• On February 17th the lyrics were written.
    • Ian Gillan: “It’s great working with Rog but there are some songs on this album that I really felt needed to be expressed in a very personal way. Sometimes you just have to do that, it can only be done without compromise. This was one of those.”
    • Soon Forgotten was the first song mixed for the album on September 17th.
  4. Sometimes I Feel Like Screaming
    • On June 1st a jam occurs where they start to map out a new song. By the end of the day they put down the first recording mostly so they can remember the arrangement The working title of the song is “Chicken.” The story goes that two people had asked two questions at the same time: 1.) What is the working title of the song? And 2.) someone asking about dinner options.
    • The title was changed to “’Missing You” just so the title wouldn’t be quite as ridiculous.  Later it would be changed to the final title of “Sometimes I Feel Like Screaming.
    • Title wouldn’t be officially changed to the album title until August 18th.
    • Steve Morse: “Some ideas come more easily than others, this one came easy. I was trying to play something where every note was an artificial harmonic, I had a lot of distortion on the amplifier so by necessity I was picking out a melody that was sparse – when Jon started playing it all made sense.”
    • The next day the demo jam they recorded is kept as the master recording after Steve says, “Wouldn’t it be neat if the first song we record for the album is a first take?”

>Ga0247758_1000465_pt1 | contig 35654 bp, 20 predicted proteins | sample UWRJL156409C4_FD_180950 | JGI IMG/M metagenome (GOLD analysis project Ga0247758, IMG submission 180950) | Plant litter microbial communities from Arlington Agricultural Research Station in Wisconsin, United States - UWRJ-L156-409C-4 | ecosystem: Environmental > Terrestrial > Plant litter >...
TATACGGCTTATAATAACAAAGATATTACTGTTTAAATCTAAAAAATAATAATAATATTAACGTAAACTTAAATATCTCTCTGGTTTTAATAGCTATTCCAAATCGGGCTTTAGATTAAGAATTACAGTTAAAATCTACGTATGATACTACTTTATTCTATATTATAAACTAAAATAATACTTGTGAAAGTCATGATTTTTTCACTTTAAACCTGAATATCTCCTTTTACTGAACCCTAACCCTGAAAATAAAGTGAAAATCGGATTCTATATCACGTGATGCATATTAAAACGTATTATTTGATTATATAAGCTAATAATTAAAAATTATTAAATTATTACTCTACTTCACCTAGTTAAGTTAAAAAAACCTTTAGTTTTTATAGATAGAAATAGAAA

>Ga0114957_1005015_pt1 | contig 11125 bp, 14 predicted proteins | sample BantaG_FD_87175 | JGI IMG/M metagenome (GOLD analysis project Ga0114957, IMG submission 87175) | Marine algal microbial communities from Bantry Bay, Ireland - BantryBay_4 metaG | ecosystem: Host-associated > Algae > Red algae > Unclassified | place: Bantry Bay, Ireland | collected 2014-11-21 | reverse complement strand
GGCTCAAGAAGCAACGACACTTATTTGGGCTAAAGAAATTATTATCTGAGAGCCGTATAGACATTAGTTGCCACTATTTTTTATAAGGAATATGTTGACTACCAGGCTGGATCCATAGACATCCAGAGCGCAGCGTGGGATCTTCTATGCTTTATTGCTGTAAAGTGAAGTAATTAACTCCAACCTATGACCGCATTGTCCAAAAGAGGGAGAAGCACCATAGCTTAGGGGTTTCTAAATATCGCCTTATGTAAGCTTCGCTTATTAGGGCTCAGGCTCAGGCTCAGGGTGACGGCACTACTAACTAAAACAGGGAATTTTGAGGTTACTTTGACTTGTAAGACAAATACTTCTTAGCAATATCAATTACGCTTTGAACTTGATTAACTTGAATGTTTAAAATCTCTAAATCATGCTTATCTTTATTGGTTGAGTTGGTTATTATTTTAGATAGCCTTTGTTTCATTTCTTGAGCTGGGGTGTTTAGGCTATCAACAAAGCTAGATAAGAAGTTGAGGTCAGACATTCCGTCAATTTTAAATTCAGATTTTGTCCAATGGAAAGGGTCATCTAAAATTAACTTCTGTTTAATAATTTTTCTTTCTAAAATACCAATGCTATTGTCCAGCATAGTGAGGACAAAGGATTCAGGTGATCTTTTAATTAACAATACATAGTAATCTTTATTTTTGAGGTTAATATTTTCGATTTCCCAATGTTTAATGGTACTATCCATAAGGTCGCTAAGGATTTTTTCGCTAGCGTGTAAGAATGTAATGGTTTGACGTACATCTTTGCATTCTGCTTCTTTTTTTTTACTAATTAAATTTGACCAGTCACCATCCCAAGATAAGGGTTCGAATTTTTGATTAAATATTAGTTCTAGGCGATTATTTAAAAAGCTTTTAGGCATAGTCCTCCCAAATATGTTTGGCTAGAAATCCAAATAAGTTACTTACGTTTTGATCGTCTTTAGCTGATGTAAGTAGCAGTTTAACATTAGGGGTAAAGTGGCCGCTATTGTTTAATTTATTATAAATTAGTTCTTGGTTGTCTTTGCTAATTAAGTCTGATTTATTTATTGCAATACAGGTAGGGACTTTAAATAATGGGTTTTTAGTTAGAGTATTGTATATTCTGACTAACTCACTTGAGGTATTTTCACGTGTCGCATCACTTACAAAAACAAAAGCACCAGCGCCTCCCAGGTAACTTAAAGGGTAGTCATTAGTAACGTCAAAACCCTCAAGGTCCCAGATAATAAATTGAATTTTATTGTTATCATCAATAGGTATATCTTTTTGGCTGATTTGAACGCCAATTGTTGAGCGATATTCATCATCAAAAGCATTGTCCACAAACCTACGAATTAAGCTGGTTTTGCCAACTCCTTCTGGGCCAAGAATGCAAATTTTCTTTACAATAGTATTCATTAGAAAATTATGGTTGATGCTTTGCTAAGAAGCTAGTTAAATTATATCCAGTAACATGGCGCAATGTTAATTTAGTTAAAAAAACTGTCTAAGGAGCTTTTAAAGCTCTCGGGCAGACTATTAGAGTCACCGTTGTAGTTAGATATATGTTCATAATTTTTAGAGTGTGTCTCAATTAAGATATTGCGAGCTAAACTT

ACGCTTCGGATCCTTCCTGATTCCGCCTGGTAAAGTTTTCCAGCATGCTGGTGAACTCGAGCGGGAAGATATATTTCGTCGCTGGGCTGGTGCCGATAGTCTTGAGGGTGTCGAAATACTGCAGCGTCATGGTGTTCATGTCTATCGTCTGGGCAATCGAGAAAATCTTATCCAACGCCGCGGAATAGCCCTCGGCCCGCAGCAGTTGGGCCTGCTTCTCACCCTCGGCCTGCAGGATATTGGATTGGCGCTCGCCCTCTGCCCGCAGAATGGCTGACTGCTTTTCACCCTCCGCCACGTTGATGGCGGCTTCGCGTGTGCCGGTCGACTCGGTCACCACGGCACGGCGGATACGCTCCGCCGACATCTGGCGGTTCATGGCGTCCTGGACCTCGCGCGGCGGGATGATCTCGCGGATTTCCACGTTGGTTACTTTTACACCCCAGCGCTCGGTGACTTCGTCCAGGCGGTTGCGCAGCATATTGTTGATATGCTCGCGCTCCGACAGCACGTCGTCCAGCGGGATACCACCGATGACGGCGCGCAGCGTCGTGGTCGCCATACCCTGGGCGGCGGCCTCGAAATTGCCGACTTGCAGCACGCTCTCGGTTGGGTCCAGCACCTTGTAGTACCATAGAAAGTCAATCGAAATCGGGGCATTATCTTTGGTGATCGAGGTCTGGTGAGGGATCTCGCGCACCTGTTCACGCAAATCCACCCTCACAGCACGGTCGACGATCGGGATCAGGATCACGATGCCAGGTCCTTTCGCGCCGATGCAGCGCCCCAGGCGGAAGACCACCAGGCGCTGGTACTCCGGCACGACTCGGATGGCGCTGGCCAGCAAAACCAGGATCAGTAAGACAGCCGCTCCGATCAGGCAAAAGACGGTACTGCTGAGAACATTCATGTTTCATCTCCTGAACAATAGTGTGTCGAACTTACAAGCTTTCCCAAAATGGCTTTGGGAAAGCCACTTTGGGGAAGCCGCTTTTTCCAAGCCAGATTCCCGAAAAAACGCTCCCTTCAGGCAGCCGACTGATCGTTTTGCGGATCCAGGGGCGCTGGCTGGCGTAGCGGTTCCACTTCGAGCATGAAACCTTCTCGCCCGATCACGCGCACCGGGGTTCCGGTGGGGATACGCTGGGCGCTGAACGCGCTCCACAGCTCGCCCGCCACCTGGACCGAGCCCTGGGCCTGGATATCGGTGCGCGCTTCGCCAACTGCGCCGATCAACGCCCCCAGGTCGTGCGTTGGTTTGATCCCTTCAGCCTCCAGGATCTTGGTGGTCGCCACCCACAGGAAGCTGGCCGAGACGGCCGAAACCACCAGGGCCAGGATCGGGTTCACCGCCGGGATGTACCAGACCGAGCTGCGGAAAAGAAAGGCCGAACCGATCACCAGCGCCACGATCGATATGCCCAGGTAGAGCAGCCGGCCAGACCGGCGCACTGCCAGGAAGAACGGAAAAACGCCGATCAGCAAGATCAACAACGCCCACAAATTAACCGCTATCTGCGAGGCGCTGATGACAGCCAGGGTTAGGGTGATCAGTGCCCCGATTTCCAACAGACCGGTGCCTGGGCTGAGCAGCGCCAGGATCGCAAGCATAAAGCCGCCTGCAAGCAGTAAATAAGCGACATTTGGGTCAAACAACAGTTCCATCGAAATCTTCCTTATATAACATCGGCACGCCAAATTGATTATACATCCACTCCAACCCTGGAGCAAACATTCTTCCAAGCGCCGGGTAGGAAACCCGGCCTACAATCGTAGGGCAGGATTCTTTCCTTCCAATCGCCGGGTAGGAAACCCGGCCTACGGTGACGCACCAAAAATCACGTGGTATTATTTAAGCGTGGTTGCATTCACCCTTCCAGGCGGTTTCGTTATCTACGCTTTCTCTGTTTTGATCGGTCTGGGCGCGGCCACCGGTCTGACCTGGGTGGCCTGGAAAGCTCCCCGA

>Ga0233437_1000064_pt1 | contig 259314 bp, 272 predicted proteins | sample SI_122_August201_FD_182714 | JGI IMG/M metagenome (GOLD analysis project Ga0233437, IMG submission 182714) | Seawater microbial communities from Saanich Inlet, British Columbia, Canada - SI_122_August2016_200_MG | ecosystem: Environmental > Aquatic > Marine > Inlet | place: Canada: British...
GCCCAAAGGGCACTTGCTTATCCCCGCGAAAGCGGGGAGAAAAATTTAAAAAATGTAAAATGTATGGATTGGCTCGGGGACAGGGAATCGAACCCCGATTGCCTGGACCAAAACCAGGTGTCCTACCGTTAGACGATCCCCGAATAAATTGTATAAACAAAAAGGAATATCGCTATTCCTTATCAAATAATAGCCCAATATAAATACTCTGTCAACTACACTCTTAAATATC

• Ian Gillan: “It was one of those sentimental greeting cards, there was one sitting right in front of me, and all it said was missing you’ but the words seemed to sum up the mood of the song, at least the first part of it. I couldn’t get it out of my head. Roger and I had a memorable conversation a while back and we were talking about writing lyrics; we agreed that the only way to deliver what might possibly be seen a corny line is to really mean it – why should certain things be not acceptable just because they sound corny?”
    • Roger’s journal: “Struggled with the theme for a while, then suddenly it came to us at exactly the same instant- one of those indefinable moments when we seem to be thinking with one mind. Sometimes I Feel Like Screaming. We were both uplifted by that.”
    • In the Purpendicular Yearbook it’s written on October 3rd: “3rd The final mix of ‘Sometimes I Feel Like Screaming’. The OJ Simpson verdict is reached. No coincidence.”
  5. Cascades: I’m Not Your Lover
    • Written on February 6th.
    • Recorded on June 19th.
    • In a review on The Highway Star Trond J. Strøm writes:
      1. “Cascades: I’m Not My Lover” is the first typical Deep Purple fast paced rocker on this album. Even containing a organ/guitar twin solo a la “Gypsy’s Kiss/Dead or Alive”, the lyrics make me wonder if it’s the sequel to “Smooth Dancer”. * If it is, it’s surely not hateful, just resigned. Powerful stuff musically.